Get all the news you need about Smart Buildings with the Memoori newsletter
Last month, various media outlets started reporting on distributed denial-of-service (DDoS) cyber attacks. These involved a cabal of hacked video surveillance cameras, digital video recorders (DVRs), routers and other Internet of Things devices.
These attacks are significant for a variety of reasons, not least their sheer size and scale. One of the most serious attacks reached 1.1 Terabytes per second (Tbps), with Octave Klaba, founder of OVH estimating the so called “Botnet” had the capacity to reach 1.5 Tbps. There were over 6,800 video cameras joined to the botnet.
“It’s getting huge,” Martin McKeay, a member of Akamai’s security intelligence team is quoted as saying. “You’re going to see brownouts, sections where a data center, an ISP, a region, may have so much traffic that it takes down that region.”
This is a seriously worrying trend for the Video Surveillance industry who have been touting the benefits of IP enabled and connected cameras for many years now. Security experts are also saying that this is a trend set to not just continue but grow.
Mckeay is quoted as saying “Now that we’ve seen a 600 gig botnet, we have to plan that within one to two years, those are going to become common,They may not be every attack, but we will see a dozen of them a quarter, we’ll see a couple hundred of them a year. Now that people know those are a possibility, they’re going to start pushing in that direction. They’re going to make it happen.”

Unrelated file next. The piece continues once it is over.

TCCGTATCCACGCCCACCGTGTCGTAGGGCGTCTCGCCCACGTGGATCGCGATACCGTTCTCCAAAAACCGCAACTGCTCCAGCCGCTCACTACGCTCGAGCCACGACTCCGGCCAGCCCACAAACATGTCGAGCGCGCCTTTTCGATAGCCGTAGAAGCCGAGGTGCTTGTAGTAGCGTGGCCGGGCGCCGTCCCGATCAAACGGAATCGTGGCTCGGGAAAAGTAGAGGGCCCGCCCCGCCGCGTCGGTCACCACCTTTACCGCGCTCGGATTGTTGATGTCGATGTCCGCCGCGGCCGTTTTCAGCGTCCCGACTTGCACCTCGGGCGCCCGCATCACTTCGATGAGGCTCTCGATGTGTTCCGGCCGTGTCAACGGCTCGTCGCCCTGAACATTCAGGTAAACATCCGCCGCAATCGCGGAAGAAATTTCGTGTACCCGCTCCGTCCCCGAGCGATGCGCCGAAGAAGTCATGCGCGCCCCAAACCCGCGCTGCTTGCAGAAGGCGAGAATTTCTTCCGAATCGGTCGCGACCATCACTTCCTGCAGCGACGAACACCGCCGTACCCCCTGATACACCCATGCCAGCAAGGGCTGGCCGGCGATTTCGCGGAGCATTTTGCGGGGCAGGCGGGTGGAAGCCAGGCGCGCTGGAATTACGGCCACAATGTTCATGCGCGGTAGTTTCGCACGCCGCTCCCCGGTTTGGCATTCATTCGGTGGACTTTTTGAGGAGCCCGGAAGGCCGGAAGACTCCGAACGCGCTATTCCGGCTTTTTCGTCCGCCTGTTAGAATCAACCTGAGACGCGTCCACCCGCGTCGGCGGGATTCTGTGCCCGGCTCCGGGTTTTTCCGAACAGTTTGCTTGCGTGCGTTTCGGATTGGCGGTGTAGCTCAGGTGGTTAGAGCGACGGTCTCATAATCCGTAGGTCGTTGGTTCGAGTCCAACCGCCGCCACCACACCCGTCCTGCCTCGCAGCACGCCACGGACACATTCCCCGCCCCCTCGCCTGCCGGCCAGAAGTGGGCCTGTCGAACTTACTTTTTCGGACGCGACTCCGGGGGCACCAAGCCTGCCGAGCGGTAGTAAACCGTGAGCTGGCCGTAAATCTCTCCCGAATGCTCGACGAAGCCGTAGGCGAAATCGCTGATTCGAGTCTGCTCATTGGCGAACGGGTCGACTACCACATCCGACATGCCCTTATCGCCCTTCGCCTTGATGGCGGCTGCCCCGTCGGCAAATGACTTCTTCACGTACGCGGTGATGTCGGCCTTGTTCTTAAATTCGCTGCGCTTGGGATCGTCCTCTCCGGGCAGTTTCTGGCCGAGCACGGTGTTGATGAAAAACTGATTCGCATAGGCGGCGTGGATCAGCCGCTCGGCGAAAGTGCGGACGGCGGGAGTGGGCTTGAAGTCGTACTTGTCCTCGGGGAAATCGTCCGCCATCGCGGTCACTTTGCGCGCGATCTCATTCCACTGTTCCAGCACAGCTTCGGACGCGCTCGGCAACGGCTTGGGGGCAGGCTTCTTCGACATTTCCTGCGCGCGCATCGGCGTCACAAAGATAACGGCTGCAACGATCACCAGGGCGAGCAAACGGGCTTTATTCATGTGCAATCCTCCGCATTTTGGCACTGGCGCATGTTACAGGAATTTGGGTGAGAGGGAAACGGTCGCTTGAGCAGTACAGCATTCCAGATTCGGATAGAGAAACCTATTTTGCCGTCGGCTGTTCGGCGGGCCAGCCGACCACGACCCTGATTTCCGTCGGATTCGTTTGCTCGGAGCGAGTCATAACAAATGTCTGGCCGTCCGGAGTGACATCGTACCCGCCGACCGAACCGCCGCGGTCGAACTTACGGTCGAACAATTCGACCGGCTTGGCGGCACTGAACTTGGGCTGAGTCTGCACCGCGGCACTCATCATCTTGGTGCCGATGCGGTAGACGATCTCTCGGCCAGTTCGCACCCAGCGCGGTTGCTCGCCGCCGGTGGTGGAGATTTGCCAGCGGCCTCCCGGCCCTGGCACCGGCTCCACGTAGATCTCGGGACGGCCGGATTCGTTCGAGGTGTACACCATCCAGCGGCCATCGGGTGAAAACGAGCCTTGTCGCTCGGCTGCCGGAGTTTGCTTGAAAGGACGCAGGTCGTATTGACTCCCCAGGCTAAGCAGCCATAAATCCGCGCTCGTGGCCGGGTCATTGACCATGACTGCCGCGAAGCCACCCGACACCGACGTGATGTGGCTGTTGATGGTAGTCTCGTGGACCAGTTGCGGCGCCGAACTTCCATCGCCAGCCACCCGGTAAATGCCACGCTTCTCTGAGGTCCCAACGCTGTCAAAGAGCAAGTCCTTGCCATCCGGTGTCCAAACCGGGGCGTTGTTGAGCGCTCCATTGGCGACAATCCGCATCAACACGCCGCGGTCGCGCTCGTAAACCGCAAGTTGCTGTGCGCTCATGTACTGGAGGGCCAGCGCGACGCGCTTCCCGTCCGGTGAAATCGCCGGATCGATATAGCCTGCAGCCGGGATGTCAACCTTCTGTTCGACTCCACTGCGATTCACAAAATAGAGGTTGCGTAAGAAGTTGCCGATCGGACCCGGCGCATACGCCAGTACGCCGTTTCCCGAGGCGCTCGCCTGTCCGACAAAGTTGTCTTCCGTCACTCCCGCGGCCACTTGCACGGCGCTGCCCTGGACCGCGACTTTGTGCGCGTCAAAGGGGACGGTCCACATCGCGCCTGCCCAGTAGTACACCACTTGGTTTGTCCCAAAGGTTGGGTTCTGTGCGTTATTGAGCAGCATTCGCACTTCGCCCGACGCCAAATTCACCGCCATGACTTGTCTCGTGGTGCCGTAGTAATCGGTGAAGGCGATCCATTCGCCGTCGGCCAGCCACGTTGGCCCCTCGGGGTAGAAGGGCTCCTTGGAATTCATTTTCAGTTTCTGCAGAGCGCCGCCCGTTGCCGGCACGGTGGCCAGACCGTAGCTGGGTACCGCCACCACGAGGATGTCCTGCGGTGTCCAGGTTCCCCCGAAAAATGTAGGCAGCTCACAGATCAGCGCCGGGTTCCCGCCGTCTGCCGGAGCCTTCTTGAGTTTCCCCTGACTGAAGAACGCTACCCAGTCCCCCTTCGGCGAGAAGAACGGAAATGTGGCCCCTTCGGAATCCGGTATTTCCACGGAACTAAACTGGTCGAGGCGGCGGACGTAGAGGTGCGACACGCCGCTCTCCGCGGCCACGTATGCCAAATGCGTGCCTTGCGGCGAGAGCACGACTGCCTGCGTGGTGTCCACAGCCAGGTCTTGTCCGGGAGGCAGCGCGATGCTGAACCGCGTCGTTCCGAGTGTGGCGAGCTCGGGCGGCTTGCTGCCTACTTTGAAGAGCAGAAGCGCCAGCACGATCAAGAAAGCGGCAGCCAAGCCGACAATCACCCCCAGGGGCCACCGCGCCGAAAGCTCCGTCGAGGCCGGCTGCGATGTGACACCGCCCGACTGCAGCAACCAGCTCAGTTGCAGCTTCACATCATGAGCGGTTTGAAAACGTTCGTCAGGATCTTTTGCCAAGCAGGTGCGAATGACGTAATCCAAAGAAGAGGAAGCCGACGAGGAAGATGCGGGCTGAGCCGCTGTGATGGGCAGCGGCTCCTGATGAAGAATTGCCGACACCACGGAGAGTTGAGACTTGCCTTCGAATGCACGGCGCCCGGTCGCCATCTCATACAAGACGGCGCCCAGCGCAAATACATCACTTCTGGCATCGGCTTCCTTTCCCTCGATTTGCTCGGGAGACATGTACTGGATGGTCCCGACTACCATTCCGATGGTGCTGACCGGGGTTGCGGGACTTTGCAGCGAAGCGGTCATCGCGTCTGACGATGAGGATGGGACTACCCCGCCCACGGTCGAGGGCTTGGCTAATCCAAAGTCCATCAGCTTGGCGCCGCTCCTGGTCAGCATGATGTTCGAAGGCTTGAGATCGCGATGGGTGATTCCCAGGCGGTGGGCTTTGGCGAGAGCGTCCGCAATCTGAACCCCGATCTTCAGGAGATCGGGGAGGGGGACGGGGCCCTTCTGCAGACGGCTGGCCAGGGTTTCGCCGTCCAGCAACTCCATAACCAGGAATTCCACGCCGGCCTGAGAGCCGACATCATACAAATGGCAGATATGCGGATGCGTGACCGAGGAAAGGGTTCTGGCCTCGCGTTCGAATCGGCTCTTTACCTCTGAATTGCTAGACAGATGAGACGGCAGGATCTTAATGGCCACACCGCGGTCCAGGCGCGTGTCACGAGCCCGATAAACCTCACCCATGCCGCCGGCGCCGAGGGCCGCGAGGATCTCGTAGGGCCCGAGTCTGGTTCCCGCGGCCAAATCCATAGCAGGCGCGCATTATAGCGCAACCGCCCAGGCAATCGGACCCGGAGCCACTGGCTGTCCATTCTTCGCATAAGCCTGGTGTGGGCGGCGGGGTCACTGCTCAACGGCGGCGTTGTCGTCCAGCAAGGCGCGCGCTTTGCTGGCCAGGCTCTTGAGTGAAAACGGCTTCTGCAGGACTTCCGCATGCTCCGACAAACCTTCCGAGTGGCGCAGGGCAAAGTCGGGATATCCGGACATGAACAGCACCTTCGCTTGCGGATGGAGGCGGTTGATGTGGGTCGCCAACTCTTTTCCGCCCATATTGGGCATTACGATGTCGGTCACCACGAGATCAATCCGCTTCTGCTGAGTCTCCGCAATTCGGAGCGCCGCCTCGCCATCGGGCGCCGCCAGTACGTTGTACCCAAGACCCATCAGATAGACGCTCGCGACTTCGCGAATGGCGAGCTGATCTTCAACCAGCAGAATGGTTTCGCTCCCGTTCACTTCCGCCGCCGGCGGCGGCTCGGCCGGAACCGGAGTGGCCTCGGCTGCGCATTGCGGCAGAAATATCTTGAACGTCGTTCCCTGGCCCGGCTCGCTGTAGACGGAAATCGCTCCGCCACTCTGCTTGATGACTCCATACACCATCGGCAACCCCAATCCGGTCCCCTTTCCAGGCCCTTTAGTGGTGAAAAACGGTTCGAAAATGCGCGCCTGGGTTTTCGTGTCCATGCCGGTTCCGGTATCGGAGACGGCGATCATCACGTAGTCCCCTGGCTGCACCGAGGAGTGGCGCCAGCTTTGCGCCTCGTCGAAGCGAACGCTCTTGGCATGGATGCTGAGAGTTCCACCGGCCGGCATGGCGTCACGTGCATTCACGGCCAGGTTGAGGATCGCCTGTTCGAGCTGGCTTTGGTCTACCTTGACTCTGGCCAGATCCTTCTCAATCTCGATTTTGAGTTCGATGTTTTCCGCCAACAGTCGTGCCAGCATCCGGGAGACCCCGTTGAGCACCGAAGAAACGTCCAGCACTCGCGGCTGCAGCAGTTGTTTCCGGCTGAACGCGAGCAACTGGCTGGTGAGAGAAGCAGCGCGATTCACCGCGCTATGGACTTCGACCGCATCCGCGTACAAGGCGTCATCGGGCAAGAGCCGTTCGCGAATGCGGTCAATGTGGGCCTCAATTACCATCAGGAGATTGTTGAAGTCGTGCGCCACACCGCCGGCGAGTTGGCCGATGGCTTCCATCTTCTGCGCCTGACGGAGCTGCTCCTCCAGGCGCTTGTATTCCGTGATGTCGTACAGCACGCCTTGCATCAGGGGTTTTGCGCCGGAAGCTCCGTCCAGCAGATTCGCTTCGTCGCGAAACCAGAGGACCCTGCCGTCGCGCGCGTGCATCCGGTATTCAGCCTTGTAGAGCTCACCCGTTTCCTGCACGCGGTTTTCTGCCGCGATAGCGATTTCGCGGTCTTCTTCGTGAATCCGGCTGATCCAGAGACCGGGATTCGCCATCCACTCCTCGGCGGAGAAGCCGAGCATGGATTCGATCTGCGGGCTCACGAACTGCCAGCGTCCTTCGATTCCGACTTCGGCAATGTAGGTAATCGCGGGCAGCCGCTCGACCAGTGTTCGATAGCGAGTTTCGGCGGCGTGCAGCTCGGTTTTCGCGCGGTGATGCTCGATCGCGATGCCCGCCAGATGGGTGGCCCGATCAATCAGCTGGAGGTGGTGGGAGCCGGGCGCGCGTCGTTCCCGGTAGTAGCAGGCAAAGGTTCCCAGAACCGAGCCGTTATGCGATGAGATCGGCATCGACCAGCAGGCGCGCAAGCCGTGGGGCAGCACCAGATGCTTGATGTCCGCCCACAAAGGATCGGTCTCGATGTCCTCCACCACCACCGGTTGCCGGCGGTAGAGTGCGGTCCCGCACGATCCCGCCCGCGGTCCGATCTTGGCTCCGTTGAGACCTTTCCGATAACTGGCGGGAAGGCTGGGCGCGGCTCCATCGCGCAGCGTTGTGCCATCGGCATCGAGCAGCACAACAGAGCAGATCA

Only back in June, security firm Sucuri uncovered another botnet of 25,000 Video Surveillance cameras from 105 countries attacking a small jewellery store website. The unnamed website was being assaulted by almost 35,000 HTTP requests per second, which actually increased to 50,000 HTTP requests at the height of the attack.
No-one as yet knows how such a large number of video cameras were hacked, however there was speculation they may have been exploited by a vulnerability that allowed remote code execution on DVRs from 70 different manufacturers.
All this raises some tough questions for manufacturers and installers of video surveillance cameras, as well as VMS suppliers. Exactly how can they prevent cameras becoming infected? Are they at least in part responsible for the thousands of vulnerable cameras that must now be out there “in the wild”?
It is not easy to know if connected hardware devices are infected. It is not possible to use antivirus software to scan for infections and often devices will show no sign of being infected or being used in DDoS attacks.
The fool proof method to protect cameras is never to connect them to the Internet in the first place. But this of course negates all the benefits we know the Internet of Things can bring to Smart Cities and Smart Buildings.
The video surveillance industry as a whole needs to act NOW to standardise best practice in cyber security and manufacturers must do a better job in educating installers about how to protect cameras and DVRs against attacks.